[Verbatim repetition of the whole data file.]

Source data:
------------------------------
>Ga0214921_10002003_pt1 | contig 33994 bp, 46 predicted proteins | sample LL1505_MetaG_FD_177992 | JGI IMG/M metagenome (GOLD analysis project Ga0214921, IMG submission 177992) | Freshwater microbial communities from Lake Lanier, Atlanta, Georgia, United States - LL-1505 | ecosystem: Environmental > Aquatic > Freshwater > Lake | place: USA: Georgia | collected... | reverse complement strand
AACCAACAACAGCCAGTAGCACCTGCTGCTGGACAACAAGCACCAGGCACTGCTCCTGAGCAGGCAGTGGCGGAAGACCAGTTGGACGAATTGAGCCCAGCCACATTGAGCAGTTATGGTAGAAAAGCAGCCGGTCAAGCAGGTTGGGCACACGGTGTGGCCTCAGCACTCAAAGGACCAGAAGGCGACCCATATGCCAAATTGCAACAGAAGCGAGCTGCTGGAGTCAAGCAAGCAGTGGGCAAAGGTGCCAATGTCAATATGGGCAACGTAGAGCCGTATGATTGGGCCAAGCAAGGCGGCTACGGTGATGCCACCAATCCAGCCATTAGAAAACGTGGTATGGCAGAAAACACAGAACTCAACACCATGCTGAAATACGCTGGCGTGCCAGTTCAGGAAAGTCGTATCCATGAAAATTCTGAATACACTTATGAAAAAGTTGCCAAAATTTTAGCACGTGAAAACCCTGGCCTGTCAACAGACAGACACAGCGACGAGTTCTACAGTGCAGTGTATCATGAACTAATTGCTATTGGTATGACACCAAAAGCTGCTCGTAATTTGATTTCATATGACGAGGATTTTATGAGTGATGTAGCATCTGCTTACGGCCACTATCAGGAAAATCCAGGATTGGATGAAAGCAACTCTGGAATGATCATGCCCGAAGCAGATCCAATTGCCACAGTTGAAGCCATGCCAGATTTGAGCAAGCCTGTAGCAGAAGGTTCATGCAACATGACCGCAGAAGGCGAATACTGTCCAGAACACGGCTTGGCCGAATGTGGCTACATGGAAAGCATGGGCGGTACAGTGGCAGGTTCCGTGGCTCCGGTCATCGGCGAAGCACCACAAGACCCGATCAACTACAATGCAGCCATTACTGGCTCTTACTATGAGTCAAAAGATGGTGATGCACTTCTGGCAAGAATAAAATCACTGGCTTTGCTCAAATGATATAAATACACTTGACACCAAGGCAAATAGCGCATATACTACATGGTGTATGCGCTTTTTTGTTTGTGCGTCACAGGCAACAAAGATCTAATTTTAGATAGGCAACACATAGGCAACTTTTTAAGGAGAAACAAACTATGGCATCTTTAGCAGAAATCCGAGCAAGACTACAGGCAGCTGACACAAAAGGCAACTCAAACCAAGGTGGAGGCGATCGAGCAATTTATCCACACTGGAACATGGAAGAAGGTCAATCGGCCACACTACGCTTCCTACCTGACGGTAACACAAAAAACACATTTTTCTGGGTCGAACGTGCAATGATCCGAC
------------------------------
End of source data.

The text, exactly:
>Ga0214921_10002003_pt1 | contig 33994 bp, 46 predicted proteins | sample LL1505_MetaG_FD_177992 | JGI IMG/M metagenome (GOLD analysis project Ga0214921, IMG submission 177992) | Freshwater microbial communities from Lake Lanier, Atlanta, Georgia, United States - LL-1505 | ecosystem: Environmental > Aquatic > Freshwater > Lake | place: USA: Georgia | collected... | reverse complement strand
AACCAACAACAGCCAGTAGCACCTGCTGCTGGACAACAAGCACCAGGCACTGCTCCTGAGCAGGCAGTGGCGGAAGACCAGTTGGACGAATTGAGCCCAGCCACATTGAGCAGTTATGGTAGAAAAGCAGCCGGTCAAGCAGGTTGGGCACACGGTGTGGCCTCAGCACTCAAAGGACCAGAAGGCGACCCATATGCCAAATTGCAACAGAAGCGAGCTGCTGGAGTCAAGCAAGCAGTGGGCAAAGGTGCCAATGTCAATATGGGCAACGTAGAGCCGTATGATTGGGCCAAGCAAGGCGGCTACGGTGATGCCACCAATCCAGCCATTAGAAAACGTGGTATGGCAGAAAACACAGAACTCAACACCATGCTGAAATACGCTGGCGTGCCAGTTCAGGAAAGTCGTATCCATGAAAATTCTGAATACACTTATGAAAAAGTTGCCAAAATTTTAGCACGTGAAAACCCTGGCCTGTCAACAGACAGACACAGCGACGAGTTCTACAGTGCAGTGTATCATGAACTAATTGCTATTGGTATGACACCAAAAGCTGCTCGTAATTTGATTTCATATGACGAGGATTTTATGAGTGATGTAGCATCTGCTTACGGCCACTATCAGGAAAATCCAGGATTGGATGAAAGCAACTCTGGAATGATCATGCCCGAAGCAGATCCAATTGCCACAGTTGAAGCCATGCCAGATTTGAGCAAGCCTGTAGCAGAAGGTTCATGCAACATGACCGCAGAAGGCGAATACTGTCCAGAACACGGCTTGGCCGAATGTGGCTACATGGAAAGCATGGGCGGTACAGTGGCAGGTTCCGTGGCTCCGGTCATCGGCGAAGCACCACAAGACCCGATCAACTACAATGCAGCCATTACTGGCTCTTACTATGAGTCAAAAGATGGTGATGCACTTCTGGCAAGAATAAAATCACTGGCTTTGCTCAAATGATATAAATACACTTGACACCAAGGCAAATAGCGCATATACTACATGGTGTATGCGCTTTTTTGTTTGTGCGTCACAGGCAACAAAGATCTAATTTTAGATAGGCAACACATAGGCAACTTTTTAAGGAGAAACAAACTATGGCATCTTTAGCAGAAATCCGAGCAAGACTACAGGCAGCTGACACAAAAGGCAACTCAAACCAAGGTGGAGGCGATCGAGCAATTTATCCACACTGGAACATGGAAGAAGGTCAATCGGCCACACTACGCTTCCTACCTGACGGTAACACAAAAAACACATTTTTCTGGGTCGAACGTGCAATGATCCGAC